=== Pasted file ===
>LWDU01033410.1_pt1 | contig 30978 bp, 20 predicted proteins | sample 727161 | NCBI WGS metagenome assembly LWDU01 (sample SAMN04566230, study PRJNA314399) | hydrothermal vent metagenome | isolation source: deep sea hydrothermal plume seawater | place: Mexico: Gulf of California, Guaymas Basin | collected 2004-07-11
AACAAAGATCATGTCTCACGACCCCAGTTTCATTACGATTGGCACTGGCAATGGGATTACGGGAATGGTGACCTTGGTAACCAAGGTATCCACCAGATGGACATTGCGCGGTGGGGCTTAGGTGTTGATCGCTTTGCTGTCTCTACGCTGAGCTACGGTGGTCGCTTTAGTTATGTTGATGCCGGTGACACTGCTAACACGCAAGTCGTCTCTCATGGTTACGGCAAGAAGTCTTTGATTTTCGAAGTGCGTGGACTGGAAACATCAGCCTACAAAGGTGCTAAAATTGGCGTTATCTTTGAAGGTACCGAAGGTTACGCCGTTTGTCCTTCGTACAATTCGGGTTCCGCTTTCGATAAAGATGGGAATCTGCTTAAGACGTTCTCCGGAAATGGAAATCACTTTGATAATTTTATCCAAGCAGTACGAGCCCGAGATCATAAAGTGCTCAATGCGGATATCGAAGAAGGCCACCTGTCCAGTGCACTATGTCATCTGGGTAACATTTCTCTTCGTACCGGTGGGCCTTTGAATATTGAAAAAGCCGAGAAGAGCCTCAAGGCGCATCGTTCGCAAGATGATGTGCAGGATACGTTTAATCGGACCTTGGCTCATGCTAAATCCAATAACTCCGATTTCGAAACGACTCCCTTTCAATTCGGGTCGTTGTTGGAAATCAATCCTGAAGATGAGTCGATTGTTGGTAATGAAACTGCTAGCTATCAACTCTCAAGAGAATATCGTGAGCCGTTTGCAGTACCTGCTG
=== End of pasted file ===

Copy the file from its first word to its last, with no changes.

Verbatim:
>LWDU01033410.1_pt1 | contig 30978 bp, 20 predicted proteins | sample 727161 | NCBI WGS metagenome assembly LWDU01 (sample SAMN04566230, study PRJNA314399) | hydrothermal vent metagenome | isolation source: deep sea hydrothermal plume seawater | place: Mexico: Gulf of California, Guaymas Basin | collected 2004-07-11
AACAAAGATCATGTCTCACGACCCCAGTTTCATTACGATTGGCACTGGCAATGGGATTACGGGAATGGTGACCTTGGTAACCAAGGTATCCACCAGATGGACATTGCGCGGTGGGGCTTAGGTGTTGATCGCTTTGCTGTCTCTACGCTGAGCTACGGTGGTCGCTTTAGTTATGTTGATGCCGGTGACACTGCTAACACGCAAGTCGTCTCTCATGGTTACGGCAAGAAGTCTTTGATTTTCGAAGTGCGTGGACTGGAAACATCAGCCTACAAAGGTGCTAAAATTGGCGTTATCTTTGAAGGTACCGAAGGTTACGCCGTTTGTCCTTCGTACAATTCGGGTTCCGCTTTCGATAAAGATGGGAATCTGCTTAAGACGTTCTCCGGAAATGGAAATCACTTTGATAATTTTATCCAAGCAGTACGAGCCCGAGATCATAAAGTGCTCAATGCGGATATCGAAGAAGGCCACCTGTCCAGTGCACTATGTCATCTGGGTAACATTTCTCTTCGTACCGGTGGGCCTTTGAATATTGAAAAAGCCGAGAAGAGCCTCAAGGCGCATCGTTCGCAAGATGATGTGCAGGATACGTTTAATCGGACCTTGGCTCATGCTAAATCCAATAACTCCGATTTCGAAACGACTCCCTTTCAATTCGGGTCGTTGTTGGAAATCAATCCTGAAGATGAGTCGATTGTTGGTAATGAAACTGCTAGCTATCAACTCTCAAGAGAATATCGTGAGCCGTTTGCAGTACCTGCTG